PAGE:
From a libertarian point of view, this is a horrible development. Cash may be grubby and primitive, but it’s anonymous. When every exchange is by QR code, your every tiny transaction ends up recorded for ever on a humongous database somewhere. With modern data-mining techniques, your entire life is open for inspection by the owners of the databases … which in China of course means the ChiCom secret police.
Shall we of the West trade in our ancient liberties for mere consumer convenience? My guess is, we shall, but I hate the thought.
We’ve been noticing that when we take a bus, it seems to be full of geezers; but the subways are all young people. Uncle explains.
We retirees travel for free on the buses, but we have to pay for subway tickets. So of course we take the bus. The kids take the subway.
In the States there’d be an -ism there somewhere, with protest marches, support groups, and tear-jerky victim stories. In Peking no-one seems much bothered.
• Saturday, September 14th: Peking.
One of my subversive pleasures in China is spotting really bad Chinglish in translated signs and notices.
At breakfast this morning I netted my first butterfly this trip. The hotel’s breakfast buffet includes a table with various kinds of rolls and buns, each with a helpful label in Chinese and Chinglish identifying the ingredients. One bears the Chinese name with, under it, the helpful legend Intestinal bag.
Fair makes your mouth water, doesn’t it?
(I’m not sure this counts as true Chinglish: The Chinese changzai bao really does mean “intestinal bag.”)
More sightseeing with uncle and aunt, today to the ruins of the Old Summer Palace, in a big park northeast of the main city. This was a preserve of the imperial family, looted and burned by British and French troops during the Second Opium War (1860).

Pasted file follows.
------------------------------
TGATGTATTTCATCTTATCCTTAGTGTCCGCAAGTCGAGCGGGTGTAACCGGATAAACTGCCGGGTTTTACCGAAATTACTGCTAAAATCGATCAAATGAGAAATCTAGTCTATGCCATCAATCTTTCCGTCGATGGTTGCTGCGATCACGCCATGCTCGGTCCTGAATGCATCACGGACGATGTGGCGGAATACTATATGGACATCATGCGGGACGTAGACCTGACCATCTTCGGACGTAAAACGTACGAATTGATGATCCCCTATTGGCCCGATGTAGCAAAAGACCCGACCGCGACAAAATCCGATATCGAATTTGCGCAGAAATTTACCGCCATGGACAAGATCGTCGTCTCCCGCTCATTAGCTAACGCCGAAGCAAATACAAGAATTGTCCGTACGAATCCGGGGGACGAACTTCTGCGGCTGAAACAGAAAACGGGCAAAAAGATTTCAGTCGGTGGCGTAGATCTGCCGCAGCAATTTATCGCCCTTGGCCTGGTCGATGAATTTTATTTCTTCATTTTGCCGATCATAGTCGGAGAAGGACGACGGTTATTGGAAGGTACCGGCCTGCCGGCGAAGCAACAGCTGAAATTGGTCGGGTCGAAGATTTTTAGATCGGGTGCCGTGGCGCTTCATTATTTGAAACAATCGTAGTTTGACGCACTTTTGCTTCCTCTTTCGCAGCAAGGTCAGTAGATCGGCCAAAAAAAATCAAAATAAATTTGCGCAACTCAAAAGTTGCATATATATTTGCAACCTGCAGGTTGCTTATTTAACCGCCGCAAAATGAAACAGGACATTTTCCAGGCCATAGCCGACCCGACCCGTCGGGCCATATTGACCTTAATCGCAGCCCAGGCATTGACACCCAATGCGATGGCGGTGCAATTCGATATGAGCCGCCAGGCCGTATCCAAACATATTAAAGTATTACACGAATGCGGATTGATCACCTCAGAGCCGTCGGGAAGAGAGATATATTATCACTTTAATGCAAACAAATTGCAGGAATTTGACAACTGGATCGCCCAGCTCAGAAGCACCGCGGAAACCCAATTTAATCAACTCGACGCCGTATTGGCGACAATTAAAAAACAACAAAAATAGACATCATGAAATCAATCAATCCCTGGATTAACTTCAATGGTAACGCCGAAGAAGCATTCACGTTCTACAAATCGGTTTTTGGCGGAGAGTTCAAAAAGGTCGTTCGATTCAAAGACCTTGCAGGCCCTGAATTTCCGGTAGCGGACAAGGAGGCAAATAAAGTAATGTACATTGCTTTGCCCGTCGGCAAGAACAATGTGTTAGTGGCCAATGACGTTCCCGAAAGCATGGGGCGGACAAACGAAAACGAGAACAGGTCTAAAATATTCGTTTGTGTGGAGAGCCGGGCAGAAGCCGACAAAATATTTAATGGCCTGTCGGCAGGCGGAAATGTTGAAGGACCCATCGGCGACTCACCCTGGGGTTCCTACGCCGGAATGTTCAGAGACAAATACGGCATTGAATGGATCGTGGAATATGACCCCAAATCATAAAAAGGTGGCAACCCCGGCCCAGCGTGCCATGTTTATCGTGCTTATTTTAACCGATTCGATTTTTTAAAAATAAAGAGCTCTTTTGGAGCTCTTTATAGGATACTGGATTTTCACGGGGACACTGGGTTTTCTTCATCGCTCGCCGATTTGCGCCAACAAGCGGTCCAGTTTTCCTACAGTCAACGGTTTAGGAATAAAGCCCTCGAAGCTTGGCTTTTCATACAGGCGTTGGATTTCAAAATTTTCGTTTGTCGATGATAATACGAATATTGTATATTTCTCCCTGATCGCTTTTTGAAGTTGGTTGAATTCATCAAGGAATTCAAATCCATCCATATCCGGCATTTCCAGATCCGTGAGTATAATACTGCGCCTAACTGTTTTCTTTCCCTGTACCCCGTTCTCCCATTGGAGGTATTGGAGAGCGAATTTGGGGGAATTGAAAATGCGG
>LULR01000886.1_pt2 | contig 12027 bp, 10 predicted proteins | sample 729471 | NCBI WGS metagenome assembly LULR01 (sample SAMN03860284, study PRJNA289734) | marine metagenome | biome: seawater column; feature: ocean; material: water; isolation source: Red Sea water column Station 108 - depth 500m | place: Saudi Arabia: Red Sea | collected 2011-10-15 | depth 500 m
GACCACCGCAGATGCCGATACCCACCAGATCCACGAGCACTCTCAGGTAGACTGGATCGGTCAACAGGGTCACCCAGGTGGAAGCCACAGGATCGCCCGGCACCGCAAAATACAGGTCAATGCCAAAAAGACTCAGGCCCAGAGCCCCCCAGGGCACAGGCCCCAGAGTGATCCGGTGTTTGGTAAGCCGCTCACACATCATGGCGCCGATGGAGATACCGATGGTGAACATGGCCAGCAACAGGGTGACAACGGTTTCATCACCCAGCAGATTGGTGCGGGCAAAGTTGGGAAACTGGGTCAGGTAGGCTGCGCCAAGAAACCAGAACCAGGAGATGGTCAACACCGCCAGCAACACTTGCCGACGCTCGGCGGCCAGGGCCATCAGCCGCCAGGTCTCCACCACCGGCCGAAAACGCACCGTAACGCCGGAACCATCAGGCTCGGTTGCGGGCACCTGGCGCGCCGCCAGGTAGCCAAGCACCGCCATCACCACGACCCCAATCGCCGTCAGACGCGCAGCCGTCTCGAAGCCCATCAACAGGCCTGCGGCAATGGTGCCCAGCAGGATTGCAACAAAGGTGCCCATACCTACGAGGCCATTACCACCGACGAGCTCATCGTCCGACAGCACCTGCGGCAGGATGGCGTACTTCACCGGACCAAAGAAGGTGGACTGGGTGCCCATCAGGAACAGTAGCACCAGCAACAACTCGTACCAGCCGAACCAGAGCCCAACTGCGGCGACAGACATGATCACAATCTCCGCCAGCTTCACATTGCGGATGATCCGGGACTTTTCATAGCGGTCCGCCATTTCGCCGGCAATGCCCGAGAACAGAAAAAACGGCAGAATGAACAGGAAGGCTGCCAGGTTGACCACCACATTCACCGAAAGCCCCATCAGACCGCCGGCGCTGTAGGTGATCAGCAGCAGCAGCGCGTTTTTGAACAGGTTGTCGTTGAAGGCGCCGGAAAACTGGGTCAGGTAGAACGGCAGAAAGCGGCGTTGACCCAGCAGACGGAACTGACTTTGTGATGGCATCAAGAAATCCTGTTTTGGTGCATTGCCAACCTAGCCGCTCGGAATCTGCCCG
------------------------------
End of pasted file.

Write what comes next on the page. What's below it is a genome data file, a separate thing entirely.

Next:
Rosie and I engage in our customary banter at the ruins.
She: “See what you barbarians did to our beautiful palace!”
Me: “As Lord Elgin said: ‘To punish the court while sparing the common people.’ A Chinese general would have burned Peking and massacred the population.”
I then started reciting “The Private of the Buffs,” but Rosie just rolled eyes and walked away. No harm, no foul: after 33 years of marriage you’ve sorted out all this stuff long since.
• Sunday, September 15th: Peking.
Still more sightseeing, today to Beihai Park just north of the Forbidden City. This is the park with the huge white stupa on an island in a lake.
The park is officially closed to the public as part of the lockdown leading up to National Day, but Uncle has found a work-around somehow, as you generally can in China (and as several hundred other people apparently also have).
Climbing up to the base of the stupa and reading the historical plaque there, I learn that the thing was badly damaged by the dreadful 1976 Tangshan earthquake. I didn’t know that. Ten percent of Peking’s buildings were damaged, says Wikipedia, and fifty people died. Given that Peking is ninety miles from Tangshan—which was utterly wiped out with hundreds of thousands dead—that was some heck of an earthquake.
(It was also, ahem, a key plot point in Fire from the Sun, Chapter 19.)
Even outside historical sites and breakfast buffets, Peking is a bilingual city. Every PA system, in the subway for example, addresses you first in Chinese, then in English. Most public signs are in both languages. I don’t know whether phone services ask you to press two for Chinese, never having had occasion to call one that might, but I wouldn’t be surprised.